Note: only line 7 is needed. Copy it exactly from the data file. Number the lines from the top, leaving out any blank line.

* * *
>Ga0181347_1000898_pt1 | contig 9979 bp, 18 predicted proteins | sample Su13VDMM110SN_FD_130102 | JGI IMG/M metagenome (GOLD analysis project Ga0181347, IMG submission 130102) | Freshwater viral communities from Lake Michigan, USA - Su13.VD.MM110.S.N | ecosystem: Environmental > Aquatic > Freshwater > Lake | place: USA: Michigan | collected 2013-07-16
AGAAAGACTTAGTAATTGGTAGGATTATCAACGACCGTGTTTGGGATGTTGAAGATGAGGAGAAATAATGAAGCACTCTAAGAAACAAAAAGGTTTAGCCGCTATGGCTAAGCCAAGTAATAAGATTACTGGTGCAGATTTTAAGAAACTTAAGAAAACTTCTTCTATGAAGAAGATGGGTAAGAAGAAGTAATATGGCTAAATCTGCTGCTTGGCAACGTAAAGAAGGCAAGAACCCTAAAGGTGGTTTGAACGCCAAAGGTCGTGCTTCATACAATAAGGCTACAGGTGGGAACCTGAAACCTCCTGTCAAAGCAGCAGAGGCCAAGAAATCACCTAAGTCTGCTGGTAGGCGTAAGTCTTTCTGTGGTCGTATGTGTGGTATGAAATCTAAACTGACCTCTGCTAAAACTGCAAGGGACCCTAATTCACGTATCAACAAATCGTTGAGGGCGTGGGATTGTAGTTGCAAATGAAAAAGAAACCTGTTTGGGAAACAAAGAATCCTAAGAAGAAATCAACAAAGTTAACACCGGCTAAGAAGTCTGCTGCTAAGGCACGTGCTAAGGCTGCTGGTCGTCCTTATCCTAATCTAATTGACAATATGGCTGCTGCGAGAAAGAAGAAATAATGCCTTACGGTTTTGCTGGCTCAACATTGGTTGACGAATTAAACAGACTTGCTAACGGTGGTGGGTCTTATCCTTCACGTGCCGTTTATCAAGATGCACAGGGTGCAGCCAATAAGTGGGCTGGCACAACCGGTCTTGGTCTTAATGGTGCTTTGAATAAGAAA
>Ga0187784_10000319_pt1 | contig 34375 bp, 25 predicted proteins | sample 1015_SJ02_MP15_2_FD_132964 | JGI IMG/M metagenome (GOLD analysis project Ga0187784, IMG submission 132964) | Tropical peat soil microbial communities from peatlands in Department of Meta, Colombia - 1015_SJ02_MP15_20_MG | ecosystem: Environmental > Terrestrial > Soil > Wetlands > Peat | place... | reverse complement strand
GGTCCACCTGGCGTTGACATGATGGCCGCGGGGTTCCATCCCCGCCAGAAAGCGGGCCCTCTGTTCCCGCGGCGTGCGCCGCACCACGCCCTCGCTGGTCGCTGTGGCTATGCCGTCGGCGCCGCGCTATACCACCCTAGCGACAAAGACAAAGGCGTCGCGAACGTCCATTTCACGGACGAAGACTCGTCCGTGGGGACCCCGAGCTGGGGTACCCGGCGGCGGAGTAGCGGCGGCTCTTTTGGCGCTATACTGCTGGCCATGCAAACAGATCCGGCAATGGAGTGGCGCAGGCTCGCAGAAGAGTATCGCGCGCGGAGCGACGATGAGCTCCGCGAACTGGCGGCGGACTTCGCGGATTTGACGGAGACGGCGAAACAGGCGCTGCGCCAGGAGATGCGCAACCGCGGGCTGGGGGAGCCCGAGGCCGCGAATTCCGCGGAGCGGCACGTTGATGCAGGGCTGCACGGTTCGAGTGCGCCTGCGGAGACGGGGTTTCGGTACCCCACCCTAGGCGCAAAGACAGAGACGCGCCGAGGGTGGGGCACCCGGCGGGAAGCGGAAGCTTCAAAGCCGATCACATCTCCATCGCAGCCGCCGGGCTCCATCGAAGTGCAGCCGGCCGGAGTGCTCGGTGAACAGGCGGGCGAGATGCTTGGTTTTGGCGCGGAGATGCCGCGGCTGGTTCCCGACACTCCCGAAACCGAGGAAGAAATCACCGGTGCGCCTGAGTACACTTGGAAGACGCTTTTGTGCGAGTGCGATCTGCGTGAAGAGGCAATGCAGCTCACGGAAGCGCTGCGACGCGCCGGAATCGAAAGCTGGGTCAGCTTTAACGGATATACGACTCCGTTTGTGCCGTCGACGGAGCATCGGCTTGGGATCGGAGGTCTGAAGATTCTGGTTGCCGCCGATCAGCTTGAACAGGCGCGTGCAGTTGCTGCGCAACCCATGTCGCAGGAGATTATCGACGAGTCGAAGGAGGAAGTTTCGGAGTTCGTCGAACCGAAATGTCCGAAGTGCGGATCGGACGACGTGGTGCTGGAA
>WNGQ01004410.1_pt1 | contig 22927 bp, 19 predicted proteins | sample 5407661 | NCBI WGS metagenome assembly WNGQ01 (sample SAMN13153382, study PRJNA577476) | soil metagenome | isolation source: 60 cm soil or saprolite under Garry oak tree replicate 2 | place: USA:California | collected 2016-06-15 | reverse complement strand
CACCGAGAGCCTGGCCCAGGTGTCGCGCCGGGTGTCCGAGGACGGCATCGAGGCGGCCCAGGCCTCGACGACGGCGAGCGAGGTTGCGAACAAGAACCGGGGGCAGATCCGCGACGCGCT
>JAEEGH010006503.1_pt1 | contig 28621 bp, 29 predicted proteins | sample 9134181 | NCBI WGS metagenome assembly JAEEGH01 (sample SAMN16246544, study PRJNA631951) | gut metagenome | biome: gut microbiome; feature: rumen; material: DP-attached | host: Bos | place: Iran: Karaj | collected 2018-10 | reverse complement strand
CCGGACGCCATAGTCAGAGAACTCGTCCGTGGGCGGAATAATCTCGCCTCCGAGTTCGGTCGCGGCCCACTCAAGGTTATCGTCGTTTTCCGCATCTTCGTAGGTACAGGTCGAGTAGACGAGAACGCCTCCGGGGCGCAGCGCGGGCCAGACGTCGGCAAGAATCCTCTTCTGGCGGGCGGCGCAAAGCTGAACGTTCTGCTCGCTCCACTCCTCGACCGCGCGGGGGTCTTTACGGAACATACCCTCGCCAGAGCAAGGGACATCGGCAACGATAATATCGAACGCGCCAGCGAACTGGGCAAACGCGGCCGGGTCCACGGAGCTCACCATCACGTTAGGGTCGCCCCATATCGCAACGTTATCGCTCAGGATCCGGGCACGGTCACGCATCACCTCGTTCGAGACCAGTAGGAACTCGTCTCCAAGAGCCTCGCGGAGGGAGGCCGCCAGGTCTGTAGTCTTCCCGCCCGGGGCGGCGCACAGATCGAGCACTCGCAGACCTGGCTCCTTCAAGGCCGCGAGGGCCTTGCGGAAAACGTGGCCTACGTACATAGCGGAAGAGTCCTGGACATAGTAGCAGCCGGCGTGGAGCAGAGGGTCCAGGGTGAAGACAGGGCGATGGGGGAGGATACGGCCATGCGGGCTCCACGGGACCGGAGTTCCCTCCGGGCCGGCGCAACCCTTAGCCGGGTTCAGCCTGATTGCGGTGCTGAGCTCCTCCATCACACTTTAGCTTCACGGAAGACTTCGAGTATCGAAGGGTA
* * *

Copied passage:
>JAEEGH010006503.1_pt1 | contig 28621 bp, 29 predicted proteins | sample 9134181 | NCBI WGS metagenome assembly JAEEGH01 (sample SAMN16246544, study PRJNA631951) | gut metagenome | biome: gut microbiome; feature: rumen; material: DP-attached | host: Bos | place: Iran: Karaj | collected 2018-10 | reverse complement strand